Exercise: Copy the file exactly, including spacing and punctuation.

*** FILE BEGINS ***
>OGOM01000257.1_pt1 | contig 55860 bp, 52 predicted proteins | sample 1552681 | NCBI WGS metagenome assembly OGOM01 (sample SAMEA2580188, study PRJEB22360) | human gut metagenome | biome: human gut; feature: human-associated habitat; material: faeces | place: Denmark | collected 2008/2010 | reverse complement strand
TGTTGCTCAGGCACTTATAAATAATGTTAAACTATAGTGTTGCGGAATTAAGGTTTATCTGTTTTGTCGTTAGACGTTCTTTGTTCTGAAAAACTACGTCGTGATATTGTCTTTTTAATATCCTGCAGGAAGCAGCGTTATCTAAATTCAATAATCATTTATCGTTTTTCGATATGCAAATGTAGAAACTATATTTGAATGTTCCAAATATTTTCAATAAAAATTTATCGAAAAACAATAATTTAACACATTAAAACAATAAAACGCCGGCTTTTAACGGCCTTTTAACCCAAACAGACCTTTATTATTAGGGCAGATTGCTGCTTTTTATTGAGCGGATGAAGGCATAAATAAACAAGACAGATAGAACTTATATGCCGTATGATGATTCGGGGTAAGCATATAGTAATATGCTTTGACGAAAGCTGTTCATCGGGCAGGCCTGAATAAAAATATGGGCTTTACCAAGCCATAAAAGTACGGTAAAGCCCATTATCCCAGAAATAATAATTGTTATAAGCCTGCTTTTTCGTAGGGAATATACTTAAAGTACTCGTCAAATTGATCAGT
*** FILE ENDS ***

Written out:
>OGOM01000257.1_pt1 | contig 55860 bp, 52 predicted proteins | sample 1552681 | NCBI WGS metagenome assembly OGOM01 (sample SAMEA2580188, study PRJEB22360) | human gut metagenome | biome: human gut; feature: human-associated habitat; material: faeces | place: Denmark | collected 2008/2010 | reverse complement strand
TGTTGCTCAGGCACTTATAAATAATGTTAAACTATAGTGTTGCGGAATTAAGGTTTATCTGTTTTGTCGTTAGACGTTCTTTGTTCTGAAAAACTACGTCGTGATATTGTCTTTTTAATATCCTGCAGGAAGCAGCGTTATCTAAATTCAATAATCATTTATCGTTTTTCGATATGCAAATGTAGAAACTATATTTGAATGTTCCAAATATTTTCAATAAAAATTTATCGAAAAACAATAATTTAACACATTAAAACAATAAAACGCCGGCTTTTAACGGCCTTTTAACCCAAACAGACCTTTATTATTAGGGCAGATTGCTGCTTTTTATTGAGCGGATGAAGGCATAAATAAACAAGACAGATAGAACTTATATGCCGTATGATGATTCGGGGTAAGCATATAGTAATATGCTTTGACGAAAGCTGTTCATCGGGCAGGCCTGAATAAAAATATGGGCTTTACCAAGCCATAAAAGTACGGTAAAGCCCATTATCCCAGAAATAATAATTGTTATAAGCCTGCTTTTTCGTAGGGAATATACTTAAAGTACTCGTCAAATTGATCAGT